A debut novel in which a lonely nineteen-year-old working at a North Carolina pool hall accepts an invitation from her charismatic coworker to take revenge on a creepy customer, leading to an amazing friendship but also an introduction to pills and hustling to maintain the high.
Tucker skillfully flips between past and present, swapping the language of sobriety for the slang of active addiction to give readers a full picture of the pair’s mental state. A natural fit for fans of Julie Buntin’s Marlena (2017), Tucker’s novel champions the strength it takes to stay clean when every other decision is so much simpler.
There’s a shrewdness here, of the immensely gratifying sort ... Bewilderness doesn’t work itself up into a tragedy (though it incorporates it) and resentment for the Sackler family. In fact, the allure of the story for the reader aligns with Irene’s apparent lack of regret and general good spirits ... Tucker conjures Irene through tone, pitch and diction more than through ongoing self-revelation ... Tucker isn’t interested in providing a model for those desiring to go clean, but rather the troubled clarity of someone who has done so. This spirited telling emerges by way of Tucker’s fine ear for expression stained by adversity and leavened by a comic vibe in a minor key ... Tucker creates environment with deft strokes for the sole aim of creating an apt space for action—which comprises a series of tensely drawn interactions with suppliers, connections, bosses, and shady rehab pitch-people.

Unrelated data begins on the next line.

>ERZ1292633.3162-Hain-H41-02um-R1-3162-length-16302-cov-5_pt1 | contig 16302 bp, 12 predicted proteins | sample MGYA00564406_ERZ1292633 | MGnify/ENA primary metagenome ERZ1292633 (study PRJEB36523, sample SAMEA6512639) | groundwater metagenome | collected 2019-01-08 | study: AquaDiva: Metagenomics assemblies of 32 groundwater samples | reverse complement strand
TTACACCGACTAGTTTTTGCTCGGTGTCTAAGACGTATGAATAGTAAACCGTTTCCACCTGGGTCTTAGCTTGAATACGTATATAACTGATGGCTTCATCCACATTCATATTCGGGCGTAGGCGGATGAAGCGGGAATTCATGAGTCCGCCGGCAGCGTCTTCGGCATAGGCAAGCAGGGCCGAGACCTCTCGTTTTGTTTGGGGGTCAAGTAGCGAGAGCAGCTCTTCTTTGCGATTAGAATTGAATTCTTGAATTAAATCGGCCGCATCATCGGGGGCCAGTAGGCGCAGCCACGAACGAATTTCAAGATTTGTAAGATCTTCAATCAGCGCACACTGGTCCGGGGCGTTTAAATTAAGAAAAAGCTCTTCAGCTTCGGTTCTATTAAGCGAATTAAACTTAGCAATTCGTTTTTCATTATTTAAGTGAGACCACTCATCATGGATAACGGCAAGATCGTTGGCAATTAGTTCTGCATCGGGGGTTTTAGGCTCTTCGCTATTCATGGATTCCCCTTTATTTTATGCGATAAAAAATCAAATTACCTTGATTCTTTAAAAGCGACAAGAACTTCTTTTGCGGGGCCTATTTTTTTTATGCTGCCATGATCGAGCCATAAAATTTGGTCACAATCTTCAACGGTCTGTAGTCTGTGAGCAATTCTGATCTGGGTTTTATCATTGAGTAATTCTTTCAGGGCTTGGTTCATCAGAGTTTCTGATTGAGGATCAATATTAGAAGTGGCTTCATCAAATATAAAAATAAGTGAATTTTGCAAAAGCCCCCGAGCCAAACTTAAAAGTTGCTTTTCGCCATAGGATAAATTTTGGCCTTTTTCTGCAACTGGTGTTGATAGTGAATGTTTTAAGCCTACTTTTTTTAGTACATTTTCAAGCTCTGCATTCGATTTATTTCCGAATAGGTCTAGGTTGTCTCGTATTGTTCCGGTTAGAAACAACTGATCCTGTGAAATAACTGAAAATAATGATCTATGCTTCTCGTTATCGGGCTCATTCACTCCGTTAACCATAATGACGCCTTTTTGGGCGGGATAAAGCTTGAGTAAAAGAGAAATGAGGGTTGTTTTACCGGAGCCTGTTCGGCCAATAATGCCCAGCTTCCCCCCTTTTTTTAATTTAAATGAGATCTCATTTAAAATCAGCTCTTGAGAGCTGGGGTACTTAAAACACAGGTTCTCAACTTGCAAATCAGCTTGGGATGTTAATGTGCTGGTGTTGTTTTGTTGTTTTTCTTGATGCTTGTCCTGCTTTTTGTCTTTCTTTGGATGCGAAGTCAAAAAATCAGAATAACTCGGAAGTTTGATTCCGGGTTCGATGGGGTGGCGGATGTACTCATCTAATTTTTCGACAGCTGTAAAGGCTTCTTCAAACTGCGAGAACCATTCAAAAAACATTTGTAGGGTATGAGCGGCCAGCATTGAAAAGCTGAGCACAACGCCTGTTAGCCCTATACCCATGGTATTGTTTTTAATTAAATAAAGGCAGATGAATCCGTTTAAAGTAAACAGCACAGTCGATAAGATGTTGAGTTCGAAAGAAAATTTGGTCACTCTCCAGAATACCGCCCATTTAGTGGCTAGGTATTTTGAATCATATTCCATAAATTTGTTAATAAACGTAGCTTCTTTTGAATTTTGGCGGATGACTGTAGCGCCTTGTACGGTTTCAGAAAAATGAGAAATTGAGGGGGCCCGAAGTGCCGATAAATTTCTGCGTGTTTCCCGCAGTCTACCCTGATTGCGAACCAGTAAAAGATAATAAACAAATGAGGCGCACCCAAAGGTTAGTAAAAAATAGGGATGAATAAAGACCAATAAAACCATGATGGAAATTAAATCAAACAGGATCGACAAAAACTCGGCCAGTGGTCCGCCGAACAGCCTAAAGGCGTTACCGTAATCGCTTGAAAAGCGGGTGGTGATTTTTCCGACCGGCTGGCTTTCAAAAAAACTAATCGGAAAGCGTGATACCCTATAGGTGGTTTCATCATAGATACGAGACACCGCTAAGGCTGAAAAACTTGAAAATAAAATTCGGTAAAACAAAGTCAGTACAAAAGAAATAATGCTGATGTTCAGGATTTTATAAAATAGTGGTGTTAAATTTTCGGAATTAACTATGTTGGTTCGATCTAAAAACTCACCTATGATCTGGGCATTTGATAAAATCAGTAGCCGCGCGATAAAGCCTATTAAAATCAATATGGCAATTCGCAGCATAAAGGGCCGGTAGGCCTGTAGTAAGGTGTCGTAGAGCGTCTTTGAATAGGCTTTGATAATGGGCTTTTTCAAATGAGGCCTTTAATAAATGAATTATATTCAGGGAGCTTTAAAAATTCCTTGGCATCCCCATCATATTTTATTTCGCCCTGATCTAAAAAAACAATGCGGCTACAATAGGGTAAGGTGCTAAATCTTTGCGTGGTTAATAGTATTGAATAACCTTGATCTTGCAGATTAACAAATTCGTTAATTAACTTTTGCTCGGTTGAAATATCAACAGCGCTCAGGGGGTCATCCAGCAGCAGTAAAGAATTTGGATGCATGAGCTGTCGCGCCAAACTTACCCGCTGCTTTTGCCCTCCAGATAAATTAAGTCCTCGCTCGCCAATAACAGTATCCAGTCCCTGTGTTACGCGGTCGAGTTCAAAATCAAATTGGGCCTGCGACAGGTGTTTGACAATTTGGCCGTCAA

Tucker astonishes in her devastating debut, a harrowing account of addiction, friendship, and loss ... Tucker does a wonderful job locating Irene’s and Luce’s desire to live a better life beneath their tough exteriors...This keen awareness consistently adds depth and devastation. No matter the characters’ genuine longing to change, they are bound to their cyclical, unrelenting patterns. This is a stunning accomplishment.